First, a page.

March 26, 2019
Three faculty from the School of Public Health and Health Sciences are among the six 2019-20 Family Research Scholars selected by the University of Massachusetts Amherst Center for Research on Families (CRF). The CRF chooses six faculty members each year for the program based on their promising work in family-related research. The SPHHS recipients were Airín Martínez and Jennifer Whitehill, Assistant Professors in the Department of Health Promotion and Policy, and Nicole VanKim, Assistant Professor in the Department of Biostatistics and Epidemiology.
The scholars will participate in an intensive year-long seminar that provides concrete skills for successful grant submission, peer and faculty feedback on their developing proposals, individualized methodology consultation with CRF faculty and renowned experts and guidance on funding sources. The current group is the 16th cohort in the program's history.
Martínez plans to examine the relationship between chronic psychosocial stressors and physiological stress on salivary uric acid, a biomarker for oxidative stress, among Latinx families of different migrant family structures. The study hopes to demonstrate the consequences of parents’ legal vulnerabilities for children’s physical health. She hopes that her research can reverse policies excluding U.S. immigrant populations and inform community-based prevention strategies.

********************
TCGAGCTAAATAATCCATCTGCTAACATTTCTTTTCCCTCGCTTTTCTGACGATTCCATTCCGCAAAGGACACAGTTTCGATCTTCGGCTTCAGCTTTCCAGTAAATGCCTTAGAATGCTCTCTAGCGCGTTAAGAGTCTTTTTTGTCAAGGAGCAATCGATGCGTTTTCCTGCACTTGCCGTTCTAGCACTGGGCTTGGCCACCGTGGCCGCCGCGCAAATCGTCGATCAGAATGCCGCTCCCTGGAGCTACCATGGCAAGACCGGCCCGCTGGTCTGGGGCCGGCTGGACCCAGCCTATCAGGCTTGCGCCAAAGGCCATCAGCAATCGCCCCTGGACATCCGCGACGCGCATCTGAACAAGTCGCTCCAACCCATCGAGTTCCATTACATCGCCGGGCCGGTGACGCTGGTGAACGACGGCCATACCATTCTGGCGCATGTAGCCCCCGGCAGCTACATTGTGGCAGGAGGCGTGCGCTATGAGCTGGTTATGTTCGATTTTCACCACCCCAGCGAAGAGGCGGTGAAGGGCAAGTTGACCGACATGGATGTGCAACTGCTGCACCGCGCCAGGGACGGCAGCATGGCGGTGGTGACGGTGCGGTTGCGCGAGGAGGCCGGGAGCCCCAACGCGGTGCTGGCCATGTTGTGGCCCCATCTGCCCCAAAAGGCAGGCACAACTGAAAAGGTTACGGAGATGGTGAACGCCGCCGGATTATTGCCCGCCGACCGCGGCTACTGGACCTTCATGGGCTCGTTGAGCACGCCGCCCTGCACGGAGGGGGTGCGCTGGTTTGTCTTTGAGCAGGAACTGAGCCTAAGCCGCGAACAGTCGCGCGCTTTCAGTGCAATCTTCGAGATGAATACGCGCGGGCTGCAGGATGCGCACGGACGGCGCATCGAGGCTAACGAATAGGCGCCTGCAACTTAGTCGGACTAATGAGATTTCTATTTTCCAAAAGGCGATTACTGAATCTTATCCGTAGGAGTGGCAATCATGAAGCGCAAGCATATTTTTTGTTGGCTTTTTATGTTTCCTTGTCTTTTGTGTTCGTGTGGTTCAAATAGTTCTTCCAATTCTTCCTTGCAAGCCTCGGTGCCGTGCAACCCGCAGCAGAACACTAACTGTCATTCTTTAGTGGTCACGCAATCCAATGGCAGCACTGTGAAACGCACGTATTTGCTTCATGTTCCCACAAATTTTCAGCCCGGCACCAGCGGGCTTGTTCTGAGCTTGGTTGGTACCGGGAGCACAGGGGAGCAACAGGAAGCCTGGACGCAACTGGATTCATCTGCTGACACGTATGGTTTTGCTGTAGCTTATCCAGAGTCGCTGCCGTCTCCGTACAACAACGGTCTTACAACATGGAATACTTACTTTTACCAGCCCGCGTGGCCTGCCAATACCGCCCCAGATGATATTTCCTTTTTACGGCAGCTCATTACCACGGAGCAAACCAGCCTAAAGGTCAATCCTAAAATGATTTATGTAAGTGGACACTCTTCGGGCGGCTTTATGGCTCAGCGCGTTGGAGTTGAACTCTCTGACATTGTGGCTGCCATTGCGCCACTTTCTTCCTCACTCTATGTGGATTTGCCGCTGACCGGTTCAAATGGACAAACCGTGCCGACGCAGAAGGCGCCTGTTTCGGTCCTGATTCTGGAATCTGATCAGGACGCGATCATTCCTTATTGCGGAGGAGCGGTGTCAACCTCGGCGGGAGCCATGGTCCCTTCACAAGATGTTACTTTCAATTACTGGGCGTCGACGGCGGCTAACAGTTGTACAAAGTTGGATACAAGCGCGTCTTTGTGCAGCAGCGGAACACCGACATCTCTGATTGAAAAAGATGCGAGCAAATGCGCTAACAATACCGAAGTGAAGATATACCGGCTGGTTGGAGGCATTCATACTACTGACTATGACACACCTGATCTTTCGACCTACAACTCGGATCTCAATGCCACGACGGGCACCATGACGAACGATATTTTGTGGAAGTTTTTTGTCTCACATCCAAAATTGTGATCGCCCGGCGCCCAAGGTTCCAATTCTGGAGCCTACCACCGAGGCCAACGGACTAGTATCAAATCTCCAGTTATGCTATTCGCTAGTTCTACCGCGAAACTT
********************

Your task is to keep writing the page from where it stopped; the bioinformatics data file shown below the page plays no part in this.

VanKim’s goal is to develop a better understanding of how exposure to discrimination, stigma and bias, on the basis of one’s sexual orientation, may increase risk in developing type 2 diabetes. Specifically, she is interested in studying the potential mechanisms that contribute to sexual orientation disparities in type 2 diabetes among women; these potential mechanisms may be higher levels of cortisol and insulin resistance that exacerbate risk for type 2 diabetes among LGBT individuals.
Whitehill proposes to identify associations between state policies, community factors, and individual factors and drug-involved motor vehicle crashes. Her study will provide a comprehensive look at the problem of drug- and polysubstance-involved motor vehicle crashes in the U.S. and yield insights relevant to policymakers and public health advocates seeking to reduce the burden of drug-impaired driving on individuals, families and society.